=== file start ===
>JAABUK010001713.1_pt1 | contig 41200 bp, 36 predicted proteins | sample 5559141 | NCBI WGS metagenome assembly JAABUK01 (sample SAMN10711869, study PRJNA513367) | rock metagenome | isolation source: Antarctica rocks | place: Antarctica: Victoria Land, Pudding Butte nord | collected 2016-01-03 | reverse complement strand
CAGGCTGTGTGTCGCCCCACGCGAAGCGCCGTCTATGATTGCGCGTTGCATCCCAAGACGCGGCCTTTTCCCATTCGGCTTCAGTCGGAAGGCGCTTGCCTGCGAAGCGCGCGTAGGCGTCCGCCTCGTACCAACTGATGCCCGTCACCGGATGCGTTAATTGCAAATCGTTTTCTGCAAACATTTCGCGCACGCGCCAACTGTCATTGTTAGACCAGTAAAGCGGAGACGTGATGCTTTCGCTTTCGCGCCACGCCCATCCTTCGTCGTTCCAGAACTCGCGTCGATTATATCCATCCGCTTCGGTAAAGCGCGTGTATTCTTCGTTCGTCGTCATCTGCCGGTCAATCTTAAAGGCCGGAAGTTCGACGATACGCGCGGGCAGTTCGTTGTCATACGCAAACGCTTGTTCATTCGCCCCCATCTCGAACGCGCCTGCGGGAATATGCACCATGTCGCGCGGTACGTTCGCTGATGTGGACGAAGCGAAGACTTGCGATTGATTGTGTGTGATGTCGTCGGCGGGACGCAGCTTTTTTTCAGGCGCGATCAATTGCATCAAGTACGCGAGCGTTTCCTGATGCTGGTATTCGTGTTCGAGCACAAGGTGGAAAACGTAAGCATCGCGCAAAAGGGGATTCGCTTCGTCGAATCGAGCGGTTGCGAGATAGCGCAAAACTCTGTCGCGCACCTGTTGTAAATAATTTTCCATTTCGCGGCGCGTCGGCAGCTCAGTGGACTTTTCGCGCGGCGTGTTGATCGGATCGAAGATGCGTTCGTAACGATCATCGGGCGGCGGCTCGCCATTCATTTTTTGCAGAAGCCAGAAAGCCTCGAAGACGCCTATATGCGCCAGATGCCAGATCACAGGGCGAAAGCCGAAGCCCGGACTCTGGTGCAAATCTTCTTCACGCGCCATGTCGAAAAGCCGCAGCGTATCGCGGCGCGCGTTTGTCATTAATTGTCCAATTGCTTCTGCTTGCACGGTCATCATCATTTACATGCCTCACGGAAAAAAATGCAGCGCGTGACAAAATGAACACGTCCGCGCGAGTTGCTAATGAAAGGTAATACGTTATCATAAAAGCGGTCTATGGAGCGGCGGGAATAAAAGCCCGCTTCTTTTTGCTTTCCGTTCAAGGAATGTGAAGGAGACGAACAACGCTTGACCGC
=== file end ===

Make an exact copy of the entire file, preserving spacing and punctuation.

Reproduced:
>JAABUK010001713.1_pt1 | contig 41200 bp, 36 predicted proteins | sample 5559141 | NCBI WGS metagenome assembly JAABUK01 (sample SAMN10711869, study PRJNA513367) | rock metagenome | isolation source: Antarctica rocks | place: Antarctica: Victoria Land, Pudding Butte nord | collected 2016-01-03 | reverse complement strand
CAGGCTGTGTGTCGCCCCACGCGAAGCGCCGTCTATGATTGCGCGTTGCATCCCAAGACGCGGCCTTTTCCCATTCGGCTTCAGTCGGAAGGCGCTTGCCTGCGAAGCGCGCGTAGGCGTCCGCCTCGTACCAACTGATGCCCGTCACCGGATGCGTTAATTGCAAATCGTTTTCTGCAAACATTTCGCGCACGCGCCAACTGTCATTGTTAGACCAGTAAAGCGGAGACGTGATGCTTTCGCTTTCGCGCCACGCCCATCCTTCGTCGTTCCAGAACTCGCGTCGATTATATCCATCCGCTTCGGTAAAGCGCGTGTATTCTTCGTTCGTCGTCATCTGCCGGTCAATCTTAAAGGCCGGAAGTTCGACGATACGCGCGGGCAGTTCGTTGTCATACGCAAACGCTTGTTCATTCGCCCCCATCTCGAACGCGCCTGCGGGAATATGCACCATGTCGCGCGGTACGTTCGCTGATGTGGACGAAGCGAAGACTTGCGATTGATTGTGTGTGATGTCGTCGGCGGGACGCAGCTTTTTTTCAGGCGCGATCAATTGCATCAAGTACGCGAGCGTTTCCTGATGCTGGTATTCGTGTTCGAGCACAAGGTGGAAAACGTAAGCATCGCGCAAAAGGGGATTCGCTTCGTCGAATCGAGCGGTTGCGAGATAGCGCAAAACTCTGTCGCGCACCTGTTGTAAATAATTTTCCATTTCGCGGCGCGTCGGCAGCTCAGTGGACTTTTCGCGCGGCGTGTTGATCGGATCGAAGATGCGTTCGTAACGATCATCGGGCGGCGGCTCGCCATTCATTTTTTGCAGAAGCCAGAAAGCCTCGAAGACGCCTATATGCGCCAGATGCCAGATCACAGGGCGAAAGCCGAAGCCCGGACTCTGGTGCAAATCTTCTTCACGCGCCATGTCGAAAAGCCGCAGCGTATCGCGGCGCGCGTTTGTCATTAATTGTCCAATTGCTTCTGCTTGCACGGTCATCATCATTTACATGCCTCACGGAAAAAAATGCAGCGCGTGACAAAATGAACACGTCCGCGCGAGTTGCTAATGAAAGGTAATACGTTATCATAAAAGCGGTCTATGGAGCGGCGGGAATAAAAGCCCGCTTCTTTTTGCTTTCCGTTCAAGGAATGTGAAGGAGACGAACAACGCTTGACCGC